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Sales and the Product Team – How Strong Is Your Relationship?

In 2014, Agile, Alignment, Product Management, Product Management Consulting, Product Management Facts, Product Management Training, Product Marketing, Product Owner, Product Teams, Project Management, Scrum, Take Charge Product Management, The Study of Product Team Performance by 2 Comments

How Do Product Teams Perceive Their Relationship With Sales?

In our recent study of high performance product teams we asked a question regarding how product teams view their relationship with the sales organization. As it turns out, just over 9% of product teams report being “completely aligned with the sales organization with little or no friction.” Here’s a closer look at the findings.

Actuation Consulting, Product Management Consulting, The Study of Product Team Performance

Product Teams Perceptions of the Relationship with Sales

When asked how they would describe the relationship between the sales organization and the product team, nearly three quarters of responders, 73.41%, indicated that they are either mostly aligned with the sales force with occasional friction or completely aligned with little or no friction.

Still, over a fourth of respondents were both lacking alignment and feeling a significant amount of friction (23.70%) or were in a constant state of friction with the sales force (2.89%).

For these companies, there is definitely significant opportunity for improvement in relations that have the potential to greatly benefit the bottom line.

Are All Forms Of Friction Actually A Problem?

While this year’s study did not differentiate between different types of friction it is our belief that some friction can be healthy – if managed appropriately. Healthy friction can result from the product team and the sales organization appropriately channeling their different points of view in the best interests of the organization.

Product teams typically take a longer view of what they are trying to accomplish normally represented in a product strategy or a 12 month roadmap. Conversely, sales teams are under pressure to deliver on a quarterly basis. Therefore, it is not improbable that friction results from these two variances in perspective and expectations. The key is to effectively balance the long-term goals of the product team against the shorter-term needs of the sales organization and this often entails compromise or in more extreme cases adjudication by executive stakeholders.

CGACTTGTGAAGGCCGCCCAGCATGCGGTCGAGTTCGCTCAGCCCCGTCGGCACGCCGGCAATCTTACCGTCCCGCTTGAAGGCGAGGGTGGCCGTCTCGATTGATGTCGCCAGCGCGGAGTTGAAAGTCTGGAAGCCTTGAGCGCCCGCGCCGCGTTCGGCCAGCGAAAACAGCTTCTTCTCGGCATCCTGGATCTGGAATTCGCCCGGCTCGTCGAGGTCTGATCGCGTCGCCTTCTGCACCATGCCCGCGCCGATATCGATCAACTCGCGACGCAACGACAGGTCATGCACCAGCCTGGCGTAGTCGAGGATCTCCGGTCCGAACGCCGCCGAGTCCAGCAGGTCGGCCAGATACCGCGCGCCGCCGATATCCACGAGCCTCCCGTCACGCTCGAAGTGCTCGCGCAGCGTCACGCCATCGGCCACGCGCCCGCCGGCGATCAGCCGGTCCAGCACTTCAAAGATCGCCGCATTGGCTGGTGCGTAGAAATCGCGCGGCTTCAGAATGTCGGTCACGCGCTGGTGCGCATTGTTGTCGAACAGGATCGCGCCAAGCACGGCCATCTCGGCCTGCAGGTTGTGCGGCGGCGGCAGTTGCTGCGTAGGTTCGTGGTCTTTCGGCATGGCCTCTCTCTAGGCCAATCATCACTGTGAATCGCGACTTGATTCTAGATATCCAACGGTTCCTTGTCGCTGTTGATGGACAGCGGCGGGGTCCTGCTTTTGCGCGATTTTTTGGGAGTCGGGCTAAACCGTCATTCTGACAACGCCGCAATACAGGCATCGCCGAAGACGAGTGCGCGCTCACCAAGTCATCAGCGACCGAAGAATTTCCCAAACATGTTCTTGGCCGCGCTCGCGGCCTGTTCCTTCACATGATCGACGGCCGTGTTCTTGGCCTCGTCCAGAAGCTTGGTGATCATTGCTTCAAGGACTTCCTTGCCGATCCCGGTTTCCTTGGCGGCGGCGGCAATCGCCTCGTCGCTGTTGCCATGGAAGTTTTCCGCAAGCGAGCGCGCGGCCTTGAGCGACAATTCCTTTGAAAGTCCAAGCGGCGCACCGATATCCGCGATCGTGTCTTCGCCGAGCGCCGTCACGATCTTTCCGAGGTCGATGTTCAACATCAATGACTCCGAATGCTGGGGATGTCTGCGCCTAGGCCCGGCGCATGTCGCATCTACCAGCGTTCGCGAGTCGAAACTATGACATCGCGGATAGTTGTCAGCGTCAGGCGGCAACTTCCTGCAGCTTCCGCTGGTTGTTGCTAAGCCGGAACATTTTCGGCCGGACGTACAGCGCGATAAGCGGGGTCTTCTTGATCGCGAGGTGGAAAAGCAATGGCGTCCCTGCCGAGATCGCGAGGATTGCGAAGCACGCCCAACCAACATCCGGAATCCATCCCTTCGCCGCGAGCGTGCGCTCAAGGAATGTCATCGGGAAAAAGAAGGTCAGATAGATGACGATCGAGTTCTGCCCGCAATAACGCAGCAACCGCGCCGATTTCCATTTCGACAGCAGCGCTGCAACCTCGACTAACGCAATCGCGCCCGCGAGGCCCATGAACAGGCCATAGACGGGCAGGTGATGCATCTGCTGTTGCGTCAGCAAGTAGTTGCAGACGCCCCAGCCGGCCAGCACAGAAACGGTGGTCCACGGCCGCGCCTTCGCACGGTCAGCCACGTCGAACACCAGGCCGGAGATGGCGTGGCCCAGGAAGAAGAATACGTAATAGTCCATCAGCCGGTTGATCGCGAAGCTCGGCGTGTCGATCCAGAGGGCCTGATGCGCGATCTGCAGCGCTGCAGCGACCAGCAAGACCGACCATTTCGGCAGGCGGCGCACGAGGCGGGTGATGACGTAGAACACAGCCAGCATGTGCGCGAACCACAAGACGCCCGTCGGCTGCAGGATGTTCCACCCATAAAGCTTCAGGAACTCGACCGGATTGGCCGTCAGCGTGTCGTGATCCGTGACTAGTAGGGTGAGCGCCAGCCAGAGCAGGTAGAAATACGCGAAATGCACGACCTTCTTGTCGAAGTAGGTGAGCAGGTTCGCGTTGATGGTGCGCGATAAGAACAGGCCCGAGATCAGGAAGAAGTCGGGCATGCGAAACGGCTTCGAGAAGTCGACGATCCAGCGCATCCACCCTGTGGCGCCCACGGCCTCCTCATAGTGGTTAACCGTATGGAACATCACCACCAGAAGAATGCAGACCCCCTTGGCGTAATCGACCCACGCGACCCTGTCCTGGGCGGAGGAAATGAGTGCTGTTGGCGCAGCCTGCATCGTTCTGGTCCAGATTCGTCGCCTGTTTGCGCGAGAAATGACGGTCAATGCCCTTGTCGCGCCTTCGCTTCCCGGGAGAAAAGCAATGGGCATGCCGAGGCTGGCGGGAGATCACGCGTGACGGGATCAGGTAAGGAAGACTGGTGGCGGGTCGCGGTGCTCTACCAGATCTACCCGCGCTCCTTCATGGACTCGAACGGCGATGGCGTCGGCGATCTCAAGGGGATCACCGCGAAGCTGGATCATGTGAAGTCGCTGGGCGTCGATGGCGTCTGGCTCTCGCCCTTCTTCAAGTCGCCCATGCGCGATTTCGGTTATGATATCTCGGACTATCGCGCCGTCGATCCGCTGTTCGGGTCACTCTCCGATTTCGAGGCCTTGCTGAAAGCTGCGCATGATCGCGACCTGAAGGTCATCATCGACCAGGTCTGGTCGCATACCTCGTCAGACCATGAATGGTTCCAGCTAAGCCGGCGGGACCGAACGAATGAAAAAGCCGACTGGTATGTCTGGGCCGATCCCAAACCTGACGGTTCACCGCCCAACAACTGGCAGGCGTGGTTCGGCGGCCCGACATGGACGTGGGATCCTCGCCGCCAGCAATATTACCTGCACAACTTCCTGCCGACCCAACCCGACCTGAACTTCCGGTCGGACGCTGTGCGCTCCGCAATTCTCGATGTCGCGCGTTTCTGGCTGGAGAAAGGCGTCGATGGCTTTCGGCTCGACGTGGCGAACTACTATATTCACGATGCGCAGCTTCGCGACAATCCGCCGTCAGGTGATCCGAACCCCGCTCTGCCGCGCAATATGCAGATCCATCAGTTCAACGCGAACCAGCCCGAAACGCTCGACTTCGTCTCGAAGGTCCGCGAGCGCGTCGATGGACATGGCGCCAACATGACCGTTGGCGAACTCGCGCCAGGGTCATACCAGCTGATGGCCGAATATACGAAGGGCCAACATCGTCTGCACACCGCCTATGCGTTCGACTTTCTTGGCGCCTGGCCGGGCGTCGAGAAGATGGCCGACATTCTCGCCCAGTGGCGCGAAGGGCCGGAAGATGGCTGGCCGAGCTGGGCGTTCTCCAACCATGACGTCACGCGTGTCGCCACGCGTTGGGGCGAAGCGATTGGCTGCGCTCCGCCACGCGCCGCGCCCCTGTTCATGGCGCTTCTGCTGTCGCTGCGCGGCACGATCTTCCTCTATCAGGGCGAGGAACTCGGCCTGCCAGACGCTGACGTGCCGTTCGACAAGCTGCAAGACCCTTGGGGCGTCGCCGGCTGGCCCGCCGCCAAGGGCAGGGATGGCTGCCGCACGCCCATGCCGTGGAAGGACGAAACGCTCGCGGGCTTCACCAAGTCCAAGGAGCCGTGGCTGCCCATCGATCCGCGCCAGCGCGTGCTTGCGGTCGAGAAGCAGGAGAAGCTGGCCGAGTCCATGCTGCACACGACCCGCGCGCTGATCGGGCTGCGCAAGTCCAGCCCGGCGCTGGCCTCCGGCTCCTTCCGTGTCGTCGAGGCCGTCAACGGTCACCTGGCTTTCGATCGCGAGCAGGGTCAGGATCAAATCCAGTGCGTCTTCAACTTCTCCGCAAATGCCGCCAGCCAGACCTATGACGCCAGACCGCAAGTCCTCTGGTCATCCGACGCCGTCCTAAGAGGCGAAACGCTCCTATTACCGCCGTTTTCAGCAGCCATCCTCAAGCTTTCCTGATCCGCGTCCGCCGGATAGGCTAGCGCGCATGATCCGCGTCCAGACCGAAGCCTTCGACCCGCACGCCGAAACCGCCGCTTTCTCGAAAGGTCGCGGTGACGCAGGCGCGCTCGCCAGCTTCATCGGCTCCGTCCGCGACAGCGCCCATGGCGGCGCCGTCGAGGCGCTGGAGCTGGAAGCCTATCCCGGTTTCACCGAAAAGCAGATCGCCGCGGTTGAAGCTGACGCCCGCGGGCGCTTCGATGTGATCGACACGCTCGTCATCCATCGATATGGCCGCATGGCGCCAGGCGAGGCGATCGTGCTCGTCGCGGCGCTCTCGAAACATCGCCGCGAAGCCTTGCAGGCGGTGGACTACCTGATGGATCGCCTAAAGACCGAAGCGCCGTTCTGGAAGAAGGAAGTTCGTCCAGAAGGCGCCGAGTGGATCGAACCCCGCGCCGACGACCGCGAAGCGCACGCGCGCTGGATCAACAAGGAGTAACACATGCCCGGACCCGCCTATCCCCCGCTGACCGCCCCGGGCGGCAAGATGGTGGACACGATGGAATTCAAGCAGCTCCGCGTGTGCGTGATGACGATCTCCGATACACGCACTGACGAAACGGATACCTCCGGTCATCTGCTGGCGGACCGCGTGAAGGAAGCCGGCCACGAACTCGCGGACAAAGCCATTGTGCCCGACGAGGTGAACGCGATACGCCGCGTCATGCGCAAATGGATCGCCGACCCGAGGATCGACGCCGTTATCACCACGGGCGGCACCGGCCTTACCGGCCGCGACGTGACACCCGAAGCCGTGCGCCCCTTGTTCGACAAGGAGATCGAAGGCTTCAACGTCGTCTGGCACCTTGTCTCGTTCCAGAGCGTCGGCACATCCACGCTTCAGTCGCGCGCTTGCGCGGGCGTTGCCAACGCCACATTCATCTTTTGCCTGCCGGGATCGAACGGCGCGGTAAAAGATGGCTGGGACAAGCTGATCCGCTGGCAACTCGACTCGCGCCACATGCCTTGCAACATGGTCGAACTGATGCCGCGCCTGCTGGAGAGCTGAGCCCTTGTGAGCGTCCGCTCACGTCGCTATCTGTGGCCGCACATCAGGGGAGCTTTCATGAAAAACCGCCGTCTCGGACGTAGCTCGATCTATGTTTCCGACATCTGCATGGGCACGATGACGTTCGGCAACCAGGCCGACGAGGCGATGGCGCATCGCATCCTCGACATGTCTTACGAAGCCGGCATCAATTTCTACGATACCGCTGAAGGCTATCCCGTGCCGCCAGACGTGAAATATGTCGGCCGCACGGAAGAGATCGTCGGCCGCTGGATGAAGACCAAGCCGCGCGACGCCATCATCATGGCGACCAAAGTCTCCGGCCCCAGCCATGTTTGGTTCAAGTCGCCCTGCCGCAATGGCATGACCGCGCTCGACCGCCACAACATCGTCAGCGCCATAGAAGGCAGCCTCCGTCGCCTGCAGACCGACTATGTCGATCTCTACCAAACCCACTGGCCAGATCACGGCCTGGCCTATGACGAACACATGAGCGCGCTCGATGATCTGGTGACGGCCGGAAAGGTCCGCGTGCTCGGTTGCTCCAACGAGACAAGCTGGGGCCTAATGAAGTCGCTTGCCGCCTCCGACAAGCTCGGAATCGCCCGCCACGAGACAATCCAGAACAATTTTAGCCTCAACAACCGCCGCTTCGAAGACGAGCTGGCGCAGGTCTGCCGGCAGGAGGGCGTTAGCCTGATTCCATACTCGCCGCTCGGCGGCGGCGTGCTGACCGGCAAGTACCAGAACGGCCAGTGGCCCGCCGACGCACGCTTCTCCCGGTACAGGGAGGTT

Conclusion

If properly managed, friction can be healthy and potentially lead to better outcomes. If poorly managed, or left to fester, friction can lead to toxicity. The good news is that the majority of product teams perceive that they are effectively handling the sales relationship. The bad news? Over a quarter of product teams currently report a high degree of dysfunction in this important relationship.

So that leaves us with a final question. How do sales organizations perceive THEIR relationship with the product team? The other half of this equation will be very telling.

 

Comments

  1. Great points, Greg. I wonder if the salespeople at the same organizations would have a different response.

    I absolutely agree that conflict – if defined as different healthy perspectives – is ideal. Conflict requires respect, in this case for the salesperson.

    We’ve been too successful at teaching product managers to say ‘no.’ Once product understands how to say ‘no,’ we need to immediately question our stance or risk closing off the possibility of learning something new. Maybe sales heard something new. Maybe the way a request from the field is worded is masking an important finding. Authentic respect for sales enables better listening. I hope your study supports this alignment, but I expect the reality is mixed.

    Understanding and using ‘no’ leads to strategy; listening leads to product-market fit.

    1. Author

      Hi Peter,

      Thanks for your comments. Like you, I’m willing to bet that the sales force would have a slightly different perspective on this issue.

      I believe that the systems organizations create, the rewards that they use, the people they hire often dictate the culture and ultimately the relationship between the functions. If constructed thoughtfully these elements can lead to positive friction. Friction tends to be perceived as having a negative connotation but friction, if managed proactively, can actually lead to a positive result.

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